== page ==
destruction by the people of St. Mary’s Chapel in Moellerbach, were written by Muenzer
on an entirely different occasion in a polemic work against Luther. Engels here depends on
Zimmermann.
Kautsky  corrected  Zimmermann  in  another  more  important  question.  Zimmermann
depicts  Muenzer  as  a  man  towering  above  his  epoch.  In  his  book,  Kautsky  proved  this
standpoint to be unfounded:
“Muenzer  was  superior  to  his  communist  followers,  not  by  philosophical  gifts  and
The Peasant War in Germany
– 100 –

organisational talents, but by his revolutionary energy, and, first of all, by his statesmanlike
mind.”
Even  some  of  the  facts  in  the  history  of  Muenzer’s  dictatorship  in  Muehlhausen,  as
given  by  Engels,  need  correction  in  some  details.  Muenzer  was  not  at  the  head  of  the
Muehlhausen  council.  Pfeifer  was  not  his  disciple,  but  a  representative  of  a  middle-class
faction.
2.
 

Louis  XI

 –  King  of  France,  son  of  Charles  VII.  Born  1423,  reigned  1461–1483.  He
founded  the  absolute  monarchy  on  the  ruins  of  feudalism  in  France,  and  extended  the
boundaries of his country to the Jura, the Alps, and the Pyrenees. In his youth, as dauphin,
Louis participated in the uprising of the nobility against Charles VII. Having ascended the
throne  after  the  death  of  his  father,  he  started  a  fight  against  the  feudal  lords  but  was
opposed  by  the  Common  Welfare  League  which  united  the  big  and  small  feudal  lords  of
France. In his wars against the League, Louis, instead of using the crude methods of feudal
policies,  practised  not  only  force  but  cunning,  a  diplomatic  system  of  lies,  deception  and
caution. Louis XI was defeated and compelled to sign a peace pact with the feudal lords on
October  29,  1461.  But  peace  with  the  feudal  lords  was  not  achieved.  Aided  by  the
commercial  class,  he  started  a  new  war  in  November,  1470.  All  of  western  France  rose
against  him,  but  this  time  he  was  victorious.  In  order  to  be  able  more  successfully  to
oppose  the  feudal  lords,  Louis  XI  decided  to  reform  the  army  by  freeing  the  cities  from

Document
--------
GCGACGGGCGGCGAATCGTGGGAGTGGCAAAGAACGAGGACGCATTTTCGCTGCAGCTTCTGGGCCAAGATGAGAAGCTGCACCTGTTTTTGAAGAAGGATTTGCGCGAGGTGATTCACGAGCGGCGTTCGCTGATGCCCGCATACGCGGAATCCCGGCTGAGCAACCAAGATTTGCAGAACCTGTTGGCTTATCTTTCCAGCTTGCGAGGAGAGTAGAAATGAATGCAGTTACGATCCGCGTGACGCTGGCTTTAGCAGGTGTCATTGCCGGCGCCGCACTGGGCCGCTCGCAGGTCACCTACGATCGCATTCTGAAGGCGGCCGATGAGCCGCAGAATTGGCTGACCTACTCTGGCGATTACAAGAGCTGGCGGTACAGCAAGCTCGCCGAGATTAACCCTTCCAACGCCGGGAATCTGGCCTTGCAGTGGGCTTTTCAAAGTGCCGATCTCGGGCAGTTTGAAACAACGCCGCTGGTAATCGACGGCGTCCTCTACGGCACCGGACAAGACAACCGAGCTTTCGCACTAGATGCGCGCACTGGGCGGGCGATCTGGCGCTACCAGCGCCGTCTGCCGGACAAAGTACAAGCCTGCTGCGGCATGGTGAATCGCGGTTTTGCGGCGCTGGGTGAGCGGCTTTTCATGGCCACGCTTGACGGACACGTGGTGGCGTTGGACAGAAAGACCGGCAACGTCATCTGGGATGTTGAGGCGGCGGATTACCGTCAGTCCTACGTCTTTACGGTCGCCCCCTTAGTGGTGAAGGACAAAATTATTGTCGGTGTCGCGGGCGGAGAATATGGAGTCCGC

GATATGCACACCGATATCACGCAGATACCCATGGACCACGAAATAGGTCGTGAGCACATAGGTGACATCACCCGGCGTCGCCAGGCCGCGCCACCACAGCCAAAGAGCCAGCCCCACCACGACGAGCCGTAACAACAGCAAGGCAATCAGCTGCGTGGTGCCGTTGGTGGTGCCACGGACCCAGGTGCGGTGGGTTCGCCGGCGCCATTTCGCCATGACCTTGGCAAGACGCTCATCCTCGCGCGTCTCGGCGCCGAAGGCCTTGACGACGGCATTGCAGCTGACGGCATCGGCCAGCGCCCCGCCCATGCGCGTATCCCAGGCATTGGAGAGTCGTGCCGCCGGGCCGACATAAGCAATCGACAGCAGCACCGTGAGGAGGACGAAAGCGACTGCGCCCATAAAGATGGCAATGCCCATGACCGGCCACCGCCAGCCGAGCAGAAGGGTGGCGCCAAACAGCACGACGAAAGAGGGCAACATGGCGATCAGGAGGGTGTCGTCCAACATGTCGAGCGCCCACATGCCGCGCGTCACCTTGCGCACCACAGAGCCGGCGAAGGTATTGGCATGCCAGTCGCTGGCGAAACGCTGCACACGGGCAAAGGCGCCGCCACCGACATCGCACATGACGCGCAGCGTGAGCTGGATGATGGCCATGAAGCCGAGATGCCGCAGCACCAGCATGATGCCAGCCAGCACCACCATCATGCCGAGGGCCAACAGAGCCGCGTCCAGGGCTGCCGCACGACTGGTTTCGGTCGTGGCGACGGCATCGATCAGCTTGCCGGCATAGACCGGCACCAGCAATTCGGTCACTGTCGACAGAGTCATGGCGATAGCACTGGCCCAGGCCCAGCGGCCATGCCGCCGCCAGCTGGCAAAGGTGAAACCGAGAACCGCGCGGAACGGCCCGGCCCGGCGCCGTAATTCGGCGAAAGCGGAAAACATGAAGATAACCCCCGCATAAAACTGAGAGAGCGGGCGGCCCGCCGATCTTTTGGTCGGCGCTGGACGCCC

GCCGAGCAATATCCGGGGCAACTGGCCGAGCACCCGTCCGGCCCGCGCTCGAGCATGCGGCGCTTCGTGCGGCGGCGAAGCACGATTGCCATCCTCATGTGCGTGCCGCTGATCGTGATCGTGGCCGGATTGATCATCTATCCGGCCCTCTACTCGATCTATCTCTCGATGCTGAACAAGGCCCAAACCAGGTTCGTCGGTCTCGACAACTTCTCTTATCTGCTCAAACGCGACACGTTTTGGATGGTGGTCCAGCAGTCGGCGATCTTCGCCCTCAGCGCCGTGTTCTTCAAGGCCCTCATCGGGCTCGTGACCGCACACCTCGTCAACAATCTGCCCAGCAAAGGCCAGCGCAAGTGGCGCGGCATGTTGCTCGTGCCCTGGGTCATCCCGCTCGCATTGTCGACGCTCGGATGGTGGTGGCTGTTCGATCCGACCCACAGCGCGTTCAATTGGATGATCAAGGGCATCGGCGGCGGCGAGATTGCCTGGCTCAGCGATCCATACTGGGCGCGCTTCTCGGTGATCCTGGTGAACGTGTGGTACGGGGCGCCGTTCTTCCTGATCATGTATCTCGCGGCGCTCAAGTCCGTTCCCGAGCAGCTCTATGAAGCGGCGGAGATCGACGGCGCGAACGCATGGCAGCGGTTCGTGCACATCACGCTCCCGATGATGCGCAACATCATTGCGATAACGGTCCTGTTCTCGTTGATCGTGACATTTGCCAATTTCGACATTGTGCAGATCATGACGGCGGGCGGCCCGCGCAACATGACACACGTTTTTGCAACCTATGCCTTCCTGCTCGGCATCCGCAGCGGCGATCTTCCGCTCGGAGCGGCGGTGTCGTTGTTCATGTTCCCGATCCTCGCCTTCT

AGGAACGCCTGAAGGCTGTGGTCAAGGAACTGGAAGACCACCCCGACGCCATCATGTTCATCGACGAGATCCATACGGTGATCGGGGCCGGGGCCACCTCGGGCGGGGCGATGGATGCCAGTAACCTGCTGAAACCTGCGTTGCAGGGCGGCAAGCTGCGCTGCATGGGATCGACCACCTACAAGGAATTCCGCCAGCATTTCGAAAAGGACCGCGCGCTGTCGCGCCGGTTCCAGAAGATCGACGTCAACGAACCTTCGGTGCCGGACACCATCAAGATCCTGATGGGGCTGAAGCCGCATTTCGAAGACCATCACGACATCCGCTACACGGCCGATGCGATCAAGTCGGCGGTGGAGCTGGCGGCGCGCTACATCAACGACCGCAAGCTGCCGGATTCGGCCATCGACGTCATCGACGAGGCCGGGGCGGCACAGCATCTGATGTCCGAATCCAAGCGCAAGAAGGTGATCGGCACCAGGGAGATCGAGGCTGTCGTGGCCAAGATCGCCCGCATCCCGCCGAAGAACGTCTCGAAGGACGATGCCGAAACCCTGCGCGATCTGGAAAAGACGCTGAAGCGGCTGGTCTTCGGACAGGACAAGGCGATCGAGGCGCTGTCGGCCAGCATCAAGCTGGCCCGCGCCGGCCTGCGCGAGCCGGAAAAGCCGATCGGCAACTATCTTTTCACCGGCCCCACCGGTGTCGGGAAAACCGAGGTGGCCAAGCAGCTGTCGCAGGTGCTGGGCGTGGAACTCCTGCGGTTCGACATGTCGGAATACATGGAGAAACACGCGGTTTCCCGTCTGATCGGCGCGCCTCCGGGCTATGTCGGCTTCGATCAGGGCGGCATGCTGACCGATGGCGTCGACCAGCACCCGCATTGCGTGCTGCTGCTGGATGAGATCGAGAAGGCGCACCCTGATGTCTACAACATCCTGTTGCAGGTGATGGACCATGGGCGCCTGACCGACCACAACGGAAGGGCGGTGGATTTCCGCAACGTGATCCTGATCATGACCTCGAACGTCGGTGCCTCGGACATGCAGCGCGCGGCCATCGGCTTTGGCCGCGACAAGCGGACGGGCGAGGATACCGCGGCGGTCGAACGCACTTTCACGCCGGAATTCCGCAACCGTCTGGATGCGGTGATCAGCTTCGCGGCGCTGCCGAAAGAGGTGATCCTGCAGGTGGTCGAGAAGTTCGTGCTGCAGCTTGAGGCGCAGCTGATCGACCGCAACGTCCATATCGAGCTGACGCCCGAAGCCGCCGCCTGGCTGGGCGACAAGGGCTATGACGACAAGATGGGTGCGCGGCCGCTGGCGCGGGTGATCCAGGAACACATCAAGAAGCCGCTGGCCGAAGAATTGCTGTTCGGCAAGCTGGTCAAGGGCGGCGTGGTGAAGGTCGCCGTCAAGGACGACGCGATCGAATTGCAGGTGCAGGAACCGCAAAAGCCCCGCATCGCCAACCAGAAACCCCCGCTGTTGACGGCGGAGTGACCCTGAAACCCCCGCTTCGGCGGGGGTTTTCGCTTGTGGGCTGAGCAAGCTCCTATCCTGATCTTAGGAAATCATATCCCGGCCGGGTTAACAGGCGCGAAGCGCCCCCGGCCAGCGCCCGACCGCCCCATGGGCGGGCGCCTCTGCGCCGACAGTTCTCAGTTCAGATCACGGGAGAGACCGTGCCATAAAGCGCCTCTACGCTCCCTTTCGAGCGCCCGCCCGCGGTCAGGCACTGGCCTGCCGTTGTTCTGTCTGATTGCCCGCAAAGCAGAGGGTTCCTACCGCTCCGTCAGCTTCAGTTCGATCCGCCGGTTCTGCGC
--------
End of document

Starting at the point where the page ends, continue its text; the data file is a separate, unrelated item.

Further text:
military duties, and to create an army of 50,000. His infantry consisted of Swiss hirelings.
In  1481,  he  added  Provence  and  Liége  to  his  domains  and  subdued  the  whole  of  France
outside  of  Navarre  and  the  duchy  of  Breton.  The  absolute  power  of  Louis  XI  could
establish itself in France only through the support of the commercial elements. Louis XI in
his turn protected commerce, industry and agriculture. Under his reign the old institution of
the Roman empire, the mail, was restored.
3.

Carolina

– A criminal code of the Sixteenth Century, published in 1532 under Emperor
Charles V. In the Sixteenth Century, Germany counted over 300 states, each having its own
criminal  laws  with  its  own  methods  of  cruelty.  Justice  at  that  time  aimed  at  extorting  a
confession from the prisoner by means of torture. The prevailing Roman law, in the hands
of  the  princes,  was  a  cruel  tool  for  the  exploitation  of  the  people.  The  development  of  a
money  economy,  however,  and  the  growth  of  absolutism,  demanded  a  uniform  criminal
legislation  and  a  reform  of  the  existing  laws.  Attempts  at  reform  had  been  made  in
Germany as early as the end of the Fifteenth and the beginning of the Sixteenth Century.
The Reichstag, meeting in Augsburg and Regensburg in 1532, finally adopted a draft of a
criminal  code  known  as  Carolina  (‘Emperor  Charles  V’s  and  the  Holy  Roman  Empire’s
order of Penal Law’). This code did not abolish the Roman law, but was an attempt only to
The Peasant War in Germany
– 101 –